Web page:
2022 will be remembered as the year in which platform capitalism trembled.
As tech stocks plummet and investments go sour, the venture capital firms that have bankrolled the platform economy for the past decade are reeling. Platform workers are mobilising around the world, from Sheffield to Shanghai and from Dubai to Dhaka. Sales for on-demand services have slumped amid the global cost of living crisis. Regulators are catching up, taking aim at the monopoly powers accrued by Big Tech companies while finally proposing employment rights for the gig workers on whom the platform economy relies.
These developments have left some of the most ubiquitous platforms rocking. In just two years of existence, instant delivery grocery service Gorillas has gone from being Europe’s fastest ever ‘unicorn’ to near failure, retreating from key markets and slashing staff numbers against a backdrop of mounting worker revolts. Deliveroo has withdrawn from four countries in the last three years. Just Eat lost over €1 billion in 2021 alone. Thirteen years after its founding, Uber reported its first profitable quarter last month, but even that was set against wider net losses and a squeeze on drivers’ pay.
If this is a moment of profound anxiety for those who have profited from a decade of techno-capitalist hype, it is also an opportunity to radically reshape the digital economy. But first, we need to understand how we got here.
At the dawn of the last decade, the proliferation of Apple’s iPhone and the development of its app store infrastructure gave rise to the platform economy as we know it. By rapidly connecting service providers and users on a mass scale, it offered a kind of convenience most people had never known, widening access to everyday services from online shopping to grocery deliveries and private transportation.
However, this technology was quickly captured by the worst of extractive capitalism. In the early 2010s, unproven companies like Deliveroo and Uber found themselves looking for sources of capital willing to take on the large risk that digital technology presents to early financial backers. In that same period, a class of venture capitalists were on the hunt for investments that could generate the same high returns they had enjoyed before the 2008 financial crash.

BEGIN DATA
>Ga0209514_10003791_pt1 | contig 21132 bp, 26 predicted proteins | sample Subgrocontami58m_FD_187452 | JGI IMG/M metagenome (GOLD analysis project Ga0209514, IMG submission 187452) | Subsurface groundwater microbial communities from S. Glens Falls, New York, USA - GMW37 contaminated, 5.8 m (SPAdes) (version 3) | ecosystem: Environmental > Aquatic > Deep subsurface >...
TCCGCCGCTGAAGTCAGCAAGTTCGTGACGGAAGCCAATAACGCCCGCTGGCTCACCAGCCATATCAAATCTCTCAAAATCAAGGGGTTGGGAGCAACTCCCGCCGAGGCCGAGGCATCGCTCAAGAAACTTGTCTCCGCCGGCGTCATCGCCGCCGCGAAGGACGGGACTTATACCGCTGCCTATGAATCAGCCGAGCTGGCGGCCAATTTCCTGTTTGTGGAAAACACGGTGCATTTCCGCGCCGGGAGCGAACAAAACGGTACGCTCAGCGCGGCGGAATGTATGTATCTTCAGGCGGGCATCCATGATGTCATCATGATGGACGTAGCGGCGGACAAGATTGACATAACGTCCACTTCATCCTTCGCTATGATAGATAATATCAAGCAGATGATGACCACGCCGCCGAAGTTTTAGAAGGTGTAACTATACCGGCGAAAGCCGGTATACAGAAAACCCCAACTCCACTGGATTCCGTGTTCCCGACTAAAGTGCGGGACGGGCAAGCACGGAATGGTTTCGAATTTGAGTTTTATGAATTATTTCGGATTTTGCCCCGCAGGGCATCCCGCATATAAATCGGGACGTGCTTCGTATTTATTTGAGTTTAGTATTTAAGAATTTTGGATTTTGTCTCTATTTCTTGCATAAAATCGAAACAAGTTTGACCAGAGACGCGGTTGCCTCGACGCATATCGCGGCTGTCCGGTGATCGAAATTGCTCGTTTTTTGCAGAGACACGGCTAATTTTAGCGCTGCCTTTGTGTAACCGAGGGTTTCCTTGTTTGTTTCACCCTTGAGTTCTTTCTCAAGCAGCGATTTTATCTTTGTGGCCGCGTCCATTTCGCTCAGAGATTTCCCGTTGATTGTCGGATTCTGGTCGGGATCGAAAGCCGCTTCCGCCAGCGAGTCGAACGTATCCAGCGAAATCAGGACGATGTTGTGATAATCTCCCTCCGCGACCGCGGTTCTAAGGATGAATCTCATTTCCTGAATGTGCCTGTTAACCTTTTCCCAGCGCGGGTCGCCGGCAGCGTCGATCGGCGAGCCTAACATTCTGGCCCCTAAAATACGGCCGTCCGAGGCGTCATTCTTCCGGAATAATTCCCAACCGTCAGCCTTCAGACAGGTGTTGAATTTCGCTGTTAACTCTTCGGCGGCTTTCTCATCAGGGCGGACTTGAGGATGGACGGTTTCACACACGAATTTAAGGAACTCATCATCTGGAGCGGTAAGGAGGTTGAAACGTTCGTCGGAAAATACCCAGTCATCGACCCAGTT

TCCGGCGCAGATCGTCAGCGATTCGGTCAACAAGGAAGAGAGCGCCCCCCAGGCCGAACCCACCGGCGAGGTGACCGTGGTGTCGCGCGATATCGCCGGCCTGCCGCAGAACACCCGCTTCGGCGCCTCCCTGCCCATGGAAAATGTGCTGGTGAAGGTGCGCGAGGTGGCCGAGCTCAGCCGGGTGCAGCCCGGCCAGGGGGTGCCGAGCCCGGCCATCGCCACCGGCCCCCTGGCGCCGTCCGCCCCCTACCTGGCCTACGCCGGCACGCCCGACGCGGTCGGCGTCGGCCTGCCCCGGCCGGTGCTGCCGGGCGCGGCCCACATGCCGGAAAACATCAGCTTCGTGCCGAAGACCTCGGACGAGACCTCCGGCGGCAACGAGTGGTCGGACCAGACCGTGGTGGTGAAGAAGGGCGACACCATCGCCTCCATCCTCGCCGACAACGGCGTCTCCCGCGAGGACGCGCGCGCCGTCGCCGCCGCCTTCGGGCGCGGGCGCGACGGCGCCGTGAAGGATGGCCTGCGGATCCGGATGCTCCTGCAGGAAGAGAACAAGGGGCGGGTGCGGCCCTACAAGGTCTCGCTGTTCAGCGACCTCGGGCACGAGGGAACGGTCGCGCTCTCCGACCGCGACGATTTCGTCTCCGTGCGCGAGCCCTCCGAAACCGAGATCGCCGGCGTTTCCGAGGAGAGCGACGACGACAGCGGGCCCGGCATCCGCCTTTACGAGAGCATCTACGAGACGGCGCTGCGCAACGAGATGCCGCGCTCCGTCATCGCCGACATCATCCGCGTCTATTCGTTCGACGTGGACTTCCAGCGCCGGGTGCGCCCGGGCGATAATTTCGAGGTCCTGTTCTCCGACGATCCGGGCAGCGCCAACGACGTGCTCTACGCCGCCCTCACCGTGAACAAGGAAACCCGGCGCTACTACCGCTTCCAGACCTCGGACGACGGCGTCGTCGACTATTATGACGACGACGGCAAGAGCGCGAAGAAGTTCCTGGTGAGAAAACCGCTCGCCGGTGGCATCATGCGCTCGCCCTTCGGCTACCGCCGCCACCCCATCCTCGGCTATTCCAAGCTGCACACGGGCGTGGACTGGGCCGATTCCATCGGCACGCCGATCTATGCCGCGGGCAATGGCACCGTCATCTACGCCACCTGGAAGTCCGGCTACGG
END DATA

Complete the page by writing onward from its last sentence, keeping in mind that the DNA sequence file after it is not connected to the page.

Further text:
They saw in these platform companies a chance to generate mouthwatering returns via the seemingly limitless growth offered by their data-driven technologies. Once they had grown to a place of dominance, so the argument went, these companies could use their powerful position to make enormous profits through economies of scale and price gouging tactics. And, if this failed, the venture capital funds could always offload their shares to mainstream investors via a public offering on the hyper-inflated tech stocks market.
In these early years, tech entrepreneurs and venture capitalists exploited the public’s relative ignorance to establish vast privately owned networks that lined the pockets of a wealthy few. Venture capitalists pumped billions of pounds into platform businesses on the promise that these companies could aggressively expand their market share, inflate their valuation, and offer shareholders an outsized return on their risky investments. Meanwhile, users, platform workers and service providers were left with no power over this increasingly central infrastructure in their lives.
As it came to dominate the platform economy, this funding incentivised an extractive, growth-at-all-costs model, distorting the market with unprofitable companies while, in the case of the transport and delivery sectors, leaving workers to absorb the risks of their business operations. If this drive towards expansion bordered on the pathological, platform executives soon learned to ‘embrace the chaos’, in the words of one Uber chief.